Ready to replace that old fence? A new fence can offer the security, privacy, and curb appeal you're looking for.
But where do you begin? If you're like most homeowners, you know you want to replace your fence but you're not quite sure of the steps involved or how to get started.
We're here to help.
In this guide, we'll cover:
- How fence replacement is done
- How long it takes to replace a fence
- How much it costs to replace a fence
- How to find the right contractor for the job
The first step is to start looking for contractors in your area that can do the job. You'll want to get quotes from three or more.
Each contractor will come out and take the measurements for your fence and assess the property for pertinent information that might affect costs.
Then, they will provide a quote for the work. (It’s a good idea to ask for a by-line quote showing how much it costs for removal and disposal, install materials, labor, permits, etc. This will allow you to compare contractors’ pricing as well as their transparency.)
Read all the information in the quote, including the fine print, before signing anything.
Once you’ve compared and contrasted quotes, choose the company you’d like to work with.
Once you’ve signed the contract, you generally need to wait for the company to get the materials, permit, and a forecast of cooperative weather before scheduling.
Next, the replacement is scheduled and a portion of the payment is paid upfront.
We recommend that you do not agree to pay for more than 50% of the fence replacement cost upfront.
The contractor will arrive and get to work removing the old fence on the scheduled date and time.
Next, the contractor will measure out the location of the new fence.
Once the location of the new fence has been double and triple checked, the holes for the new fence posts can be dug.
From there, the concrete is mixed and poured into the holes, followed by placing the posts directly into the concrete at a 90-degree angle.
Once all the posts are installed, the fence panels and gates can be installed.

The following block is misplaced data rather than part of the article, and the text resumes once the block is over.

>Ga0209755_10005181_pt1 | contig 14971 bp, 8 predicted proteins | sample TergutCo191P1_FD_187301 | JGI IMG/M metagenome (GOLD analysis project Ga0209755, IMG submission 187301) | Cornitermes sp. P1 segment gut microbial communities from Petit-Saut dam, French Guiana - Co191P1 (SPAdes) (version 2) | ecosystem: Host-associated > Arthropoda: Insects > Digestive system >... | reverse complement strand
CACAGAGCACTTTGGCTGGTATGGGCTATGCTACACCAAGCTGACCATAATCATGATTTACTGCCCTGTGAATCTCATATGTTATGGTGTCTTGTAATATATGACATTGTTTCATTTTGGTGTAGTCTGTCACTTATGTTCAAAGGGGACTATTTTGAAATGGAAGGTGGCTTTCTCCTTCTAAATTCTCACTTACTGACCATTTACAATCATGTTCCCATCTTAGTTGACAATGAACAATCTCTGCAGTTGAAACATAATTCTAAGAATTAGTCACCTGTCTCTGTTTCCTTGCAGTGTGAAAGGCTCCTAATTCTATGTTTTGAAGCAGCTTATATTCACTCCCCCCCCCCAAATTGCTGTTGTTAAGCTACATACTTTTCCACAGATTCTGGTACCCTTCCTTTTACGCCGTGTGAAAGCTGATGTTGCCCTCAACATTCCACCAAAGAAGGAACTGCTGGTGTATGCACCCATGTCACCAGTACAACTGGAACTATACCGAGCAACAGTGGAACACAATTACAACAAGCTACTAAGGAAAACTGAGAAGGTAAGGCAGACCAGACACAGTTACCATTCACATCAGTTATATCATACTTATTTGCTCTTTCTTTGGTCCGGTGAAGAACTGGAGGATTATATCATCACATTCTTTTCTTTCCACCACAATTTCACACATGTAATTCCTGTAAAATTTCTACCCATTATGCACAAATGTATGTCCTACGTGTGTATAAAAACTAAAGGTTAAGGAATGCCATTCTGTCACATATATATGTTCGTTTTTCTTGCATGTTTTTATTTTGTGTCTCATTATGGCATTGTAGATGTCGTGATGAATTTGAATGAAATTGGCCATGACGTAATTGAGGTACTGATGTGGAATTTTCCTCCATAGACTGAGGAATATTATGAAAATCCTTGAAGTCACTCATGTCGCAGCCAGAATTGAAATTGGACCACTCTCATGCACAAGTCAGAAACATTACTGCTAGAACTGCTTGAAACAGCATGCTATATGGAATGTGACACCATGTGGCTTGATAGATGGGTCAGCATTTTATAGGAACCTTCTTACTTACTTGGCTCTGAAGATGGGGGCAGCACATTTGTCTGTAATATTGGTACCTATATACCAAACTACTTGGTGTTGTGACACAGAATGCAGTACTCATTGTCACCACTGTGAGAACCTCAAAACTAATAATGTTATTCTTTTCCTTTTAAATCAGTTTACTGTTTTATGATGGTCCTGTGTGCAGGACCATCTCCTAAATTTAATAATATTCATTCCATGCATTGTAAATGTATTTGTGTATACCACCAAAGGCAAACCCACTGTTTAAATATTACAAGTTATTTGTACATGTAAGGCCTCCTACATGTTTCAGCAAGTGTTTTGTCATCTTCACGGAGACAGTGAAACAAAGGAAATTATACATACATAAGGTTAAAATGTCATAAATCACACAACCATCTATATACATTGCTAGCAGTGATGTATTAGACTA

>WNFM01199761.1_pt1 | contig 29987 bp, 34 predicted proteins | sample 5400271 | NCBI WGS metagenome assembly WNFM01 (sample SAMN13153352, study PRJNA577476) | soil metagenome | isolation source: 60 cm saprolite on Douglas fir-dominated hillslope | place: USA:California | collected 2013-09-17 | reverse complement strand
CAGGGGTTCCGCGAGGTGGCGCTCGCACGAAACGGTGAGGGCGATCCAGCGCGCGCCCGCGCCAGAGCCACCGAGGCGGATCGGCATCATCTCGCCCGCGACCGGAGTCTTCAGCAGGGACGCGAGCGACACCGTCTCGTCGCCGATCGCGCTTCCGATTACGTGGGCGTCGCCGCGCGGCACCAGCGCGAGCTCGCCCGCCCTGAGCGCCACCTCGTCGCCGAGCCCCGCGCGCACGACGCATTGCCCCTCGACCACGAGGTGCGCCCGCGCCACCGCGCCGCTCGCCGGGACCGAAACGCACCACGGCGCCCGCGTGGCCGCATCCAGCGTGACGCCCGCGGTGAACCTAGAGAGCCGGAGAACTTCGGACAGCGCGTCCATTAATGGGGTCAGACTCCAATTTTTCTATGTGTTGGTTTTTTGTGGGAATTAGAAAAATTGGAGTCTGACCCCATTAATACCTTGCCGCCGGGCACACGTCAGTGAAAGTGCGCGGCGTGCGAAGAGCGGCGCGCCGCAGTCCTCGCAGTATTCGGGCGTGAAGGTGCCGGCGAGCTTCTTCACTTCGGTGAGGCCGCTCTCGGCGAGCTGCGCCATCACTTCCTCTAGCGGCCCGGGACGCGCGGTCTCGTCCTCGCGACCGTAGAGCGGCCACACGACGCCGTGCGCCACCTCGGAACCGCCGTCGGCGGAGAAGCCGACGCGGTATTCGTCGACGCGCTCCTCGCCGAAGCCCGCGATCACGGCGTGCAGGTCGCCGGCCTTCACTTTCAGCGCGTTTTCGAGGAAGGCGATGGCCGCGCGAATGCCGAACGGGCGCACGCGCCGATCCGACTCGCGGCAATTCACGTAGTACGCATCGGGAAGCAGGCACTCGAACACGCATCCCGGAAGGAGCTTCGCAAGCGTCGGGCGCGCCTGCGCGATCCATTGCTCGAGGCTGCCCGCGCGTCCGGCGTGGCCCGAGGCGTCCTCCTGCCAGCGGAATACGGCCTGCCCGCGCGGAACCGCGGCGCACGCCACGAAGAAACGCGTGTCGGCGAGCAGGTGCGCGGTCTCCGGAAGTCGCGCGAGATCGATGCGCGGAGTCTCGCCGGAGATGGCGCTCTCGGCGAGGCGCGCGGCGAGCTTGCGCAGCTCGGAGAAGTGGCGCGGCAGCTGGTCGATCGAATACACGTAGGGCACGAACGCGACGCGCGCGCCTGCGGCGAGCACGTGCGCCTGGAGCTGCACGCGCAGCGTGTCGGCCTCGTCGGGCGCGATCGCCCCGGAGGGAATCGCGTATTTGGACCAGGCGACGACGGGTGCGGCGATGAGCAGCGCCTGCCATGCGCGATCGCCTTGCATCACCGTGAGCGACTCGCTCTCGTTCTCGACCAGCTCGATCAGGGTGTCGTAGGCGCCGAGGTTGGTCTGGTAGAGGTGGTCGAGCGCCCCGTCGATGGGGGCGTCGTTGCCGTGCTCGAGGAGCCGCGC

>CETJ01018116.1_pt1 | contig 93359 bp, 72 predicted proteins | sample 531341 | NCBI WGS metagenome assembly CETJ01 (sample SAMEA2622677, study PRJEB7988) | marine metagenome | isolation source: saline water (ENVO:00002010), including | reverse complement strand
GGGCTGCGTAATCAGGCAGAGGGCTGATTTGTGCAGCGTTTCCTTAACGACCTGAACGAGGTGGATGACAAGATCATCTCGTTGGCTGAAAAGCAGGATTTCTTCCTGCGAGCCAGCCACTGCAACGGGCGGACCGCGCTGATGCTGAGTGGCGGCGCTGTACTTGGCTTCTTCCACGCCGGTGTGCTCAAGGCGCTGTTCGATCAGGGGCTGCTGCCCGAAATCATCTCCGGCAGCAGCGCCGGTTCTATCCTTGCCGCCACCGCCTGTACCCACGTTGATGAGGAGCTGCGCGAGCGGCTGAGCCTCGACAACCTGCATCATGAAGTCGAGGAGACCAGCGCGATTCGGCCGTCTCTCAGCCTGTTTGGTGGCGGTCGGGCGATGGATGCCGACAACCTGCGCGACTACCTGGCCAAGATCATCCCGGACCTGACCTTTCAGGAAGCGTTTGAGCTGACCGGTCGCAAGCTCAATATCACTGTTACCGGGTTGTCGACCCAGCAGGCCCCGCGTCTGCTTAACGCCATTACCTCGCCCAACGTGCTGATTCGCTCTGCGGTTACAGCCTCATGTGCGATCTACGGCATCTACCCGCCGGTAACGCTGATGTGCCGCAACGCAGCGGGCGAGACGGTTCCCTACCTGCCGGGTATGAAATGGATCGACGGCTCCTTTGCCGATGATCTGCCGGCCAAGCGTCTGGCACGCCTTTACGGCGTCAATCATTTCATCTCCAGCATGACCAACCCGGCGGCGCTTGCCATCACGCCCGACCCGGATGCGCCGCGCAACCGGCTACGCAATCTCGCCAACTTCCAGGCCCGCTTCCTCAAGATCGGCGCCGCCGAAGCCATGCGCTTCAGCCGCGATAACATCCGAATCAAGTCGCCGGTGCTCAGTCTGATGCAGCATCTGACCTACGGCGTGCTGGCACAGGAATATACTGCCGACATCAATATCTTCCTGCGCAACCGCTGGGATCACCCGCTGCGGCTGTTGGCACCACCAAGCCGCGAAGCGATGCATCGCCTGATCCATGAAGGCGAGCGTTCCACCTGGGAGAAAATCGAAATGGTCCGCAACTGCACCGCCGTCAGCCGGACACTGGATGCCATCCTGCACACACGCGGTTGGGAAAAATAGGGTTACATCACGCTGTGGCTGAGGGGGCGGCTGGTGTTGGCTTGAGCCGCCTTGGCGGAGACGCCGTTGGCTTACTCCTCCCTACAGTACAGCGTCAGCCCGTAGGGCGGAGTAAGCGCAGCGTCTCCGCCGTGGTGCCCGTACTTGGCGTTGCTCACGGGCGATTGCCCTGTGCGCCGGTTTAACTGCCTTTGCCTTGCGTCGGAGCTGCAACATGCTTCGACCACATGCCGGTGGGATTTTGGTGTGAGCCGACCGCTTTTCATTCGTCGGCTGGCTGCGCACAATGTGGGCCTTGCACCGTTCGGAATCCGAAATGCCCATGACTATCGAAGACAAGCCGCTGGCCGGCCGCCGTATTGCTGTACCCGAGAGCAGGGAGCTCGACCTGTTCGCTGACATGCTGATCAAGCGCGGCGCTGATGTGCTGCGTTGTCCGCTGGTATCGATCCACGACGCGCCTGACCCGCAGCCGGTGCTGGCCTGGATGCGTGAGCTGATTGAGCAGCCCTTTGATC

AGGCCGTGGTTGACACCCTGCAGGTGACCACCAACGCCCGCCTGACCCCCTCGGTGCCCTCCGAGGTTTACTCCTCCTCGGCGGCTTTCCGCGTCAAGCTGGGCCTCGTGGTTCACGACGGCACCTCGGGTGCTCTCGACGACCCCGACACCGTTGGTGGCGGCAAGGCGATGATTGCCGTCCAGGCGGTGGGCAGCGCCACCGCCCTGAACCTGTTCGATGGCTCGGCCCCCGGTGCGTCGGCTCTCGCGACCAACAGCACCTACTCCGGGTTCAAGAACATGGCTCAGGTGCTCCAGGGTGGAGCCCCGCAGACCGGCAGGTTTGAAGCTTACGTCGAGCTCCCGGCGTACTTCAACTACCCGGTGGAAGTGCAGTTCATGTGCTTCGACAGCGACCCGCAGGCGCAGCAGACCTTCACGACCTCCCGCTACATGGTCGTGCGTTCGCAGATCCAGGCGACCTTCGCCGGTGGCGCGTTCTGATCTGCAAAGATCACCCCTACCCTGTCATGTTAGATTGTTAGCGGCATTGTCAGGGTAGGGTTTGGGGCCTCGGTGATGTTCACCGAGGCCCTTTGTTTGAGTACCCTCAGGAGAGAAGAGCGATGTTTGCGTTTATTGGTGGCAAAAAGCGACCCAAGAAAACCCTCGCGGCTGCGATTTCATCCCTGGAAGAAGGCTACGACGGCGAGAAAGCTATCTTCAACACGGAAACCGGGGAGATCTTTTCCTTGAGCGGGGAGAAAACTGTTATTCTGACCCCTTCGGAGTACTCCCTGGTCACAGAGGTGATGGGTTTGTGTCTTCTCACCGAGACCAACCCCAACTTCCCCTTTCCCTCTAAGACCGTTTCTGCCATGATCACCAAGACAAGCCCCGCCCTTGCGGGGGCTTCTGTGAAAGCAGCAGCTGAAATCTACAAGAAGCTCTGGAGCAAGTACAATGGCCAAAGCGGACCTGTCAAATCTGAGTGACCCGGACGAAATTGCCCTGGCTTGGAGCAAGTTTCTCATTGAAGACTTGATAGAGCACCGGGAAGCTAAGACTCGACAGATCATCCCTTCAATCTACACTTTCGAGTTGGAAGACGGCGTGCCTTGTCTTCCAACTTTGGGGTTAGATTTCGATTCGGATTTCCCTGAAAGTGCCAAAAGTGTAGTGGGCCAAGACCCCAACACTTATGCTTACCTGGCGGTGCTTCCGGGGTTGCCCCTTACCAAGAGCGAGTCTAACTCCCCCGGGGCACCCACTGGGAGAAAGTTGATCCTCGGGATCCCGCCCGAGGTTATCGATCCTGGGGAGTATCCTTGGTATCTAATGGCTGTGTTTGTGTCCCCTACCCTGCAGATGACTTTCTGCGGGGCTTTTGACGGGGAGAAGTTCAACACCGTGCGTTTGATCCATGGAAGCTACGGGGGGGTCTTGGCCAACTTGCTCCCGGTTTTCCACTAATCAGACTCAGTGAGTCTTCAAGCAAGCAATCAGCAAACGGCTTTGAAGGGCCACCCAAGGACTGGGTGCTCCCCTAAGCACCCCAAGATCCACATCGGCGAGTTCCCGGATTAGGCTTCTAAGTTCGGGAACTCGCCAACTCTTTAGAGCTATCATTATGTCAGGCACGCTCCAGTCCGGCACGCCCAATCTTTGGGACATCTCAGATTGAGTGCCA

Any gate drop-rods are drilled into the ground as needed to allow for secure gate closure.
Once the work is done, you’re invoiced, the final payment is made, and you’re now the official owner of a brand new, beautiful fence!
On average, a professional fence contractor can install 100 linear feet of wood privacy fencing in 15 hours, meaning you could have a new fence in less than 2 days’ time.
However, there are additional hours required to obtain materials and any permits that are required, as well as a couple hours to tear down the old one.
The average cost to replace a fence is roughly $15-$30 per linear foot.
The cost to remove your old fence and install a new one will depend on the length and height of the fences, the number of posts needed for the new one, and the fencing materials you choose.
Fence Removal Cost
This should be included in your fence replacement cost, but it generally costs $100-$1,000, with the average cost falling around $500 for most homeowners.
This cost includes labor and disposal of materials, so if your fence is large or heavy material that can’t be recycled, you can expect to pay more.
Fence Installation Cost
On average, fence installation costs $1,500-$3,500, or $12-$25 per linear foot.
These costs depend on the type of fencing materials being used. For example, a privacy fence costs roughly $2,700 to install, more or less depending on whether it’s vinyl or wood, where you live, how accessible the land is, etc.
Pressure-treated pine wood is the most cost-efficient fence material to install at an average of $12 per linear foot, including materials and installation.
Chain-link fences are not far behind, costing as little as $15 per linear foot installed.
As mentioned previously in "How It's Done," we recommend that you get quotes from at least three contractors.
This not only allows you to be sure you're not overpaying, but it also ensures you're hiring the best person (i.e. the most qualified, responsive, and willing to answer questions) for the job.
Keep reading to learn more: